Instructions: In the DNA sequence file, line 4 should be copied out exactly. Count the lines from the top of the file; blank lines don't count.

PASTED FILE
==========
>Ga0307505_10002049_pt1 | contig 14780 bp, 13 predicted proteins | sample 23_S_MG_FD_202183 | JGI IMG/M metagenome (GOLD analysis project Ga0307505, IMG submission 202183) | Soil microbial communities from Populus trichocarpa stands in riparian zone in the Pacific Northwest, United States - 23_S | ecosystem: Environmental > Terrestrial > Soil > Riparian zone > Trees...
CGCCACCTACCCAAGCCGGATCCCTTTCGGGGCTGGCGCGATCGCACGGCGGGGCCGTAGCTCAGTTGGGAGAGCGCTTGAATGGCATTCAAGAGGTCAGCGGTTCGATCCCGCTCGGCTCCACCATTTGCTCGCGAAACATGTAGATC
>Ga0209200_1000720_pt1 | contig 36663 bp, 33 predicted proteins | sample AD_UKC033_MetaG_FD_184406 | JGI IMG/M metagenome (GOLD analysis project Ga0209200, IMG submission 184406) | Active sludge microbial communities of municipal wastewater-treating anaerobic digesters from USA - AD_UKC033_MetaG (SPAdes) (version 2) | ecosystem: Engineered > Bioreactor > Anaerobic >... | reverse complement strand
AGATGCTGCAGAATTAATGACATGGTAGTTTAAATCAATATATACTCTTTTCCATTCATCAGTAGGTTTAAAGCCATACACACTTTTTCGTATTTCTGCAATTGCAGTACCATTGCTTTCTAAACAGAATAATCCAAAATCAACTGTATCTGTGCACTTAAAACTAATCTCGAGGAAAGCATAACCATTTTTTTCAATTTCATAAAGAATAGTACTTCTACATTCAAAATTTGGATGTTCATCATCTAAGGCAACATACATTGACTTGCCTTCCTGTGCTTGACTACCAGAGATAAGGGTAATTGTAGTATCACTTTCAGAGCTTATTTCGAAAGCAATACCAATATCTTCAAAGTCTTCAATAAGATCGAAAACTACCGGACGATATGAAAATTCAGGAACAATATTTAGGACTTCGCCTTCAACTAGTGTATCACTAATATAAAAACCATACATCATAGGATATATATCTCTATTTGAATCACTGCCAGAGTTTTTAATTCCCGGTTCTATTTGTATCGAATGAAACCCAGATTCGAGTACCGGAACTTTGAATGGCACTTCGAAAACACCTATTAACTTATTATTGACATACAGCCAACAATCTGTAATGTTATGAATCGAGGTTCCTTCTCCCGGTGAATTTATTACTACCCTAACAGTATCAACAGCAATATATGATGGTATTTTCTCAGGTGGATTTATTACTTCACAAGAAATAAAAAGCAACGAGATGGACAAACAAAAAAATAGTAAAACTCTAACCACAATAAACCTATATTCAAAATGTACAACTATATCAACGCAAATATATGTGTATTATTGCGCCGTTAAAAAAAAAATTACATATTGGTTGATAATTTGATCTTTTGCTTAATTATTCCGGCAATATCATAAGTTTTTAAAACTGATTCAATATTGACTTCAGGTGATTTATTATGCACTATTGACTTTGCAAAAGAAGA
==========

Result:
AGATGCTGCAGAATTAATGACATGGTAGTTTAAATCAATATATACTCTTTTCCATTCATCAGTAGGTTTAAAGCCATACACACTTTTTCGTATTTCTGCAATTGCAGTACCATTGCTTTCTAAACAGAATAATCCAAAATCAACTGTATCTGTGCACTTAAAACTAATCTCGAGGAAAGCATAACCATTTTTTTCAATTTCATAAAGAATAGTACTTCTACATTCAAAATTTGGATGTTCATCATCTAAGGCAACATACATTGACTTGCCTTCCTGTGCTTGACTACCAGAGATAAGGGTAATTGTAGTATCACTTTCAGAGCTTATTTCGAAAGCAATACCAATATCTTCAAAGTCTTCAATAAGATCGAAAACTACCGGACGATATGAAAATTCAGGAACAATATTTAGGACTTCGCCTTCAACTAGTGTATCACTAATATAAAAACCATACATCATAGGATATATATCTCTATTTGAATCACTGCCAGAGTTTTTAATTCCCGGTTCTATTTGTATCGAATGAAACCCAGATTCGAGTACCGGAACTTTGAATGGCACTTCGAAAACACCTATTAACTTATTATTGACATACAGCCAACAATCTGTAATGTTATGAATCGAGGTTCCTTCTCCCGGTGAATTTATTACTACCCTAACAGTATCAACAGCAATATATGATGGTATTTTCTCAGGTGGATTTATTACTTCACAAGAAATAAAAAGCAACGAGATGGACAAACAAAAAAATAGTAAAACTCTAACCACAATAAACCTATATTCAAAATGTACAACTATATCAACGCAAATATATGTGTATTATTGCGCCGTTAAAAAAAAAATTACATATTGGTTGATAATTTGATCTTTTGCTTAATTATTCCGGCAATATCATAAGTTTTTAAAACTGATTCAATATTGACTTCAGGTGATTTATTATGCACTATTGACTTTGCAAAAGAAGA